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Under some circumstances, doing an INSERT INTO <tablename> (WITH TABLOCK) will be faster due to minimal logging. Those circumstances include having the database in the BULK_LOGGED recovery model.

Is there any other potential performance benefit to using WITH TABLOCK on an INSERT on an empty table when the database (tempdb) is using the SIMPLE recovery model?

I'm working with SQL Server 2012 Standard Edition.

My use case is for creating and then immediately populating a temp table within a stored procedure using an INSERT...SELECT, which could contain as many as a few million rows. I try to avoid that kind of tempdb abuse, but it is sometimes needed.

I'm trying to build a case to require TABLOCK. It doesn't seem like it would hurt anything, and might have a benefit. I'm trying to figure out if there is enough potential benefit to add it wherever throughout our code base, where I'm sure there is no other process that wants to write to the table.

I'm usually inserting into a newly created local temp table with a clustered PK, but do sometimes use a heap.

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I know of a few benefits but they're mostly situational.

  1. Using TABLOCK will reduce concurrency but will immediately take a table lock on the target table. As long as you can guarantee that just one session will insert into the table this will avoid unnecessary row or page locks and will prevent lock escalation. After all, if you are inserting so much data that you'll get lock escalation anyway why not do it upfront?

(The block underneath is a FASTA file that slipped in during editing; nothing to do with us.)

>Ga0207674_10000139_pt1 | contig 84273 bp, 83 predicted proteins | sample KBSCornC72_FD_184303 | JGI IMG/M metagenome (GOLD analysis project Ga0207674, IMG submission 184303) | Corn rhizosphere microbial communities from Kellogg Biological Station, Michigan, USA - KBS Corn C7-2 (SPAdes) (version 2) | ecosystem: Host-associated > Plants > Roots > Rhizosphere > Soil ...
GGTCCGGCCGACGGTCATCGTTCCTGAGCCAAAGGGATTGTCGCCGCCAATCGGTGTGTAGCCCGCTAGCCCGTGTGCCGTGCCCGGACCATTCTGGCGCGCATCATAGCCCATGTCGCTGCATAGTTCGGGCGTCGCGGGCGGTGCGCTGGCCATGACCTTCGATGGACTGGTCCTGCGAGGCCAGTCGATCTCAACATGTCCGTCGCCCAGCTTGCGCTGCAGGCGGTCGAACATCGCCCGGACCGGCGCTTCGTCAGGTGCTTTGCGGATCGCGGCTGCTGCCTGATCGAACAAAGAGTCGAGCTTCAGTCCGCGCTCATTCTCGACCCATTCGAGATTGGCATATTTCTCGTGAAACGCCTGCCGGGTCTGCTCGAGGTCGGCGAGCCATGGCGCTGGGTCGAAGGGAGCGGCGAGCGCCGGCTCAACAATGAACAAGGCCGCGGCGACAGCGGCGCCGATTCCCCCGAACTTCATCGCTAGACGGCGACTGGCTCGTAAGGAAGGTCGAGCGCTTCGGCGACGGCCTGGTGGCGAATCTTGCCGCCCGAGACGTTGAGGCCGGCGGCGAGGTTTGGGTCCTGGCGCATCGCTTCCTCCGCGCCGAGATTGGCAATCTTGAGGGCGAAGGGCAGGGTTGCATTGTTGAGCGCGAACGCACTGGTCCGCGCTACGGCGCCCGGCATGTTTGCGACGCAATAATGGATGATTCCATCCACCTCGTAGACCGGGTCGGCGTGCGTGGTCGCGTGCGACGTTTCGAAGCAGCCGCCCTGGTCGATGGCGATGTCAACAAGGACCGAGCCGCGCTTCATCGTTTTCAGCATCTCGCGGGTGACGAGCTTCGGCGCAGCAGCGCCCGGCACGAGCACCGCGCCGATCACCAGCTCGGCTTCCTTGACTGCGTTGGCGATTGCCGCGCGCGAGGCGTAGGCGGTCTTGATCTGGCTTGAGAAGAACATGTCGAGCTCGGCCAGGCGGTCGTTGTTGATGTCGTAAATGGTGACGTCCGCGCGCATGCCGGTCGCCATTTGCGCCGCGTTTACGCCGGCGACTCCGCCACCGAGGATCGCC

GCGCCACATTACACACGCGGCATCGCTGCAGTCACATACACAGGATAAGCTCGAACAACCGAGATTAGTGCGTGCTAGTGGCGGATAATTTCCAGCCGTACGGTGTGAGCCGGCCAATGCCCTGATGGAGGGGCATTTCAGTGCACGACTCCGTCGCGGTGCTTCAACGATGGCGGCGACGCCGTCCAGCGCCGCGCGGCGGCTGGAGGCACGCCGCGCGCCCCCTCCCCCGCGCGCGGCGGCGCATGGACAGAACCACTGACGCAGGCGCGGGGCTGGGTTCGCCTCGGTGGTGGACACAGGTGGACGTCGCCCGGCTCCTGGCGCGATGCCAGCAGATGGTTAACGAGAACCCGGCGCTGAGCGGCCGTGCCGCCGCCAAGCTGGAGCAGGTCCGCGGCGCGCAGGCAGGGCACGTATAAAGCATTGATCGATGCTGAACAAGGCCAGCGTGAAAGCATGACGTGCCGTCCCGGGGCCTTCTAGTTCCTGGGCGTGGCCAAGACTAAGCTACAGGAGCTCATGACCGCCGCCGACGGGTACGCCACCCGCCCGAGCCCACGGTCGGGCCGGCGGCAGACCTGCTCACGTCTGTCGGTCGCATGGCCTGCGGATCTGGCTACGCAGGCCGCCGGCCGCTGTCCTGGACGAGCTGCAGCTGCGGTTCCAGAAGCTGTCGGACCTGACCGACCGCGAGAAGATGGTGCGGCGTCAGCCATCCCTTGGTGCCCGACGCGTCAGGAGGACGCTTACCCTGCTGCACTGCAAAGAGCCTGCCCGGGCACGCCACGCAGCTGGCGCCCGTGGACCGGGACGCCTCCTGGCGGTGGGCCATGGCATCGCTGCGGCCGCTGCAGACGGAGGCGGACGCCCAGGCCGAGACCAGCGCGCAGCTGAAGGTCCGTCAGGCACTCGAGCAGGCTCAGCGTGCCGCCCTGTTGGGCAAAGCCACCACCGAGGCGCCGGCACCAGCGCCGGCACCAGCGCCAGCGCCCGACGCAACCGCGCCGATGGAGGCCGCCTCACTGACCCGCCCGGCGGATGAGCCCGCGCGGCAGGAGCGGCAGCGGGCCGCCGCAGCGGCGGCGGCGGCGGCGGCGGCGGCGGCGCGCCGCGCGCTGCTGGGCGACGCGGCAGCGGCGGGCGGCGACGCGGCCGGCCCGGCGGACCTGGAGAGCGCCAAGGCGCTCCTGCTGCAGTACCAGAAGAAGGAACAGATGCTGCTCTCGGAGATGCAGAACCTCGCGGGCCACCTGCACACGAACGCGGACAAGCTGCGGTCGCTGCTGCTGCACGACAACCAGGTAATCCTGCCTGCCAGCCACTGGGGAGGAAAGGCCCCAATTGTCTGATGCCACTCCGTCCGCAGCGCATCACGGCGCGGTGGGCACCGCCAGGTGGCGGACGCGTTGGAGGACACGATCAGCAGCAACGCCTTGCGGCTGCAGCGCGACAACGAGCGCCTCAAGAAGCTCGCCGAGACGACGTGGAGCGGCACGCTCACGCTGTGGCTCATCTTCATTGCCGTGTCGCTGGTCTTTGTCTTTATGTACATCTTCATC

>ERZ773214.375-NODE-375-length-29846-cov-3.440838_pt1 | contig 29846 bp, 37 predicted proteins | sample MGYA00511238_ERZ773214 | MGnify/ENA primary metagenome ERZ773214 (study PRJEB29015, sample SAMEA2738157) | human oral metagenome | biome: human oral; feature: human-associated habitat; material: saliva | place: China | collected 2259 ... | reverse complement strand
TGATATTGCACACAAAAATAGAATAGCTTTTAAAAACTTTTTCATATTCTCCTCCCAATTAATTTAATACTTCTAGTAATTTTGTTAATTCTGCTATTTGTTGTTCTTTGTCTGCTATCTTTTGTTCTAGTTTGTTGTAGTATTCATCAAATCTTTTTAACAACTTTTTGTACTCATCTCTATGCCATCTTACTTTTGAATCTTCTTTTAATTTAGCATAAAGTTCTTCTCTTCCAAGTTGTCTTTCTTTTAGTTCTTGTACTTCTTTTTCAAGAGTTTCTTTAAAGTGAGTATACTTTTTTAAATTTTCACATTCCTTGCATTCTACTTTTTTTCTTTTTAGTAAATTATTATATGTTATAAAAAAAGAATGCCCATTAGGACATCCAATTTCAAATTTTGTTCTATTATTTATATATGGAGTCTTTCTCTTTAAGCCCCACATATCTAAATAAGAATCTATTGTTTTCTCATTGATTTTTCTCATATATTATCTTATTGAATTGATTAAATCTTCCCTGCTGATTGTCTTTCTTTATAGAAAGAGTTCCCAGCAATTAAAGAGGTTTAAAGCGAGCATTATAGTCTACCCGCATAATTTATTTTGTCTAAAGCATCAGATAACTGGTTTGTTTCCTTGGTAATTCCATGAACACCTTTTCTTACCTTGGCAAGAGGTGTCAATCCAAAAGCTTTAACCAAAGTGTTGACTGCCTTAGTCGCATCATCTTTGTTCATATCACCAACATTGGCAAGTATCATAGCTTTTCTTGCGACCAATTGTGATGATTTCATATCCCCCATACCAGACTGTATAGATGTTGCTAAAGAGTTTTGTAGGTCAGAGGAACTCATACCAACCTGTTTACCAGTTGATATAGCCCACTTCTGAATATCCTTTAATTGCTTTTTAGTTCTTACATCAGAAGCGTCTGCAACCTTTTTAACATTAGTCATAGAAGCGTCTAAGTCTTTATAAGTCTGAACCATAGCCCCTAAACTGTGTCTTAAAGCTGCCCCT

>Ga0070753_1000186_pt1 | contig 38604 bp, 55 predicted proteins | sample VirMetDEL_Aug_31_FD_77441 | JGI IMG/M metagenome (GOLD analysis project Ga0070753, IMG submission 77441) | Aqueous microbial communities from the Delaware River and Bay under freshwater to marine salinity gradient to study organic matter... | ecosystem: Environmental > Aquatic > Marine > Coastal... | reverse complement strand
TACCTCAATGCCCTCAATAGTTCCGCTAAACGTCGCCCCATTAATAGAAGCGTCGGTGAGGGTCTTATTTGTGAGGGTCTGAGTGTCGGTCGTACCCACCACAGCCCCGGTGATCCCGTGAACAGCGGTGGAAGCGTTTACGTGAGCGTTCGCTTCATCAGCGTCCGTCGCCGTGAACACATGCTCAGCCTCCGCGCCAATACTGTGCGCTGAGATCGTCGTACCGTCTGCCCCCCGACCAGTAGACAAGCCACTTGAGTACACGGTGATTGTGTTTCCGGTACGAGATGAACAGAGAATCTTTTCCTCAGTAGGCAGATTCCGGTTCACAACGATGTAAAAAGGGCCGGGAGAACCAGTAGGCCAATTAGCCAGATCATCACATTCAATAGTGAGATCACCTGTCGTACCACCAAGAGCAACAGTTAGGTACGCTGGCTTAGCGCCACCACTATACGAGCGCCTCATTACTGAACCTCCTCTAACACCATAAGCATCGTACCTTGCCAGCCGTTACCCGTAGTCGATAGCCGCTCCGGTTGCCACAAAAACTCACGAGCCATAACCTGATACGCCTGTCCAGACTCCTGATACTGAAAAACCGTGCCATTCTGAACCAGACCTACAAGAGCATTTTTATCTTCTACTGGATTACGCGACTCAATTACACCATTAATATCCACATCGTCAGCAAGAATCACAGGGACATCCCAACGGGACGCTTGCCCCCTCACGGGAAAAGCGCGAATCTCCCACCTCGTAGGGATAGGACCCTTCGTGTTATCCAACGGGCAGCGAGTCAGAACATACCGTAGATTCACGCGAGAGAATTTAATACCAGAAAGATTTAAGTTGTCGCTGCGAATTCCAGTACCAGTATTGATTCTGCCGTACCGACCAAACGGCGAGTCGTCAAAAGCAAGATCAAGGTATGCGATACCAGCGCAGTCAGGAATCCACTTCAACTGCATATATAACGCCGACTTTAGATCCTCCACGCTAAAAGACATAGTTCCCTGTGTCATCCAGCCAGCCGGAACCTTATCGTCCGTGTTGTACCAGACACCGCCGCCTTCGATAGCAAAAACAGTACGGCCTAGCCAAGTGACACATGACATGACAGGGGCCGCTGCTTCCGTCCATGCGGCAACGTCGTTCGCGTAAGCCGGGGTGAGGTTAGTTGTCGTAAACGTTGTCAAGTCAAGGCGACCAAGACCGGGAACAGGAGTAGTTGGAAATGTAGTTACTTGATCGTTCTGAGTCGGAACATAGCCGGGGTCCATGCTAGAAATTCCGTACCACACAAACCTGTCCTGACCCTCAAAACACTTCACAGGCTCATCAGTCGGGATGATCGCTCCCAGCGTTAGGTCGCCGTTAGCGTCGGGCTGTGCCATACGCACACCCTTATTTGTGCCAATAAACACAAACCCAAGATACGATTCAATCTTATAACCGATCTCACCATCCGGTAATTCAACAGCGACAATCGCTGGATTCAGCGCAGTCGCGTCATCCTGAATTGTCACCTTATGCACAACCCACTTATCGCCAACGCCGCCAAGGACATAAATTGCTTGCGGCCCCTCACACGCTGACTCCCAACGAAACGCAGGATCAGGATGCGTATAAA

2. If you are inserting into an empty page-compressed heap without TABLOCK all of the pages will have row compression instead of page compression:

The newly inserted row is page-compressed:

  • if new row goes to an existing page with page compression

  • if the new row is inserted through BULK INSERT with TABLOCK

  • if the new row is inserted through INSERT INTO ... (TABLOCK) SELECT FROM

Otherwise, the row is row-compressed.

  1. In SQL Server 2016 the TABLOCK hint is required to get parallel insert into heaps, CCIs (Clustered Columnstore Indices), and local temp tables. There are lots of restrictions, some of which aren't documented. There can't be an IDENTITY column, the insert can't be done through an OUTPUT, etc.

See also The Data Loading Performance Guide

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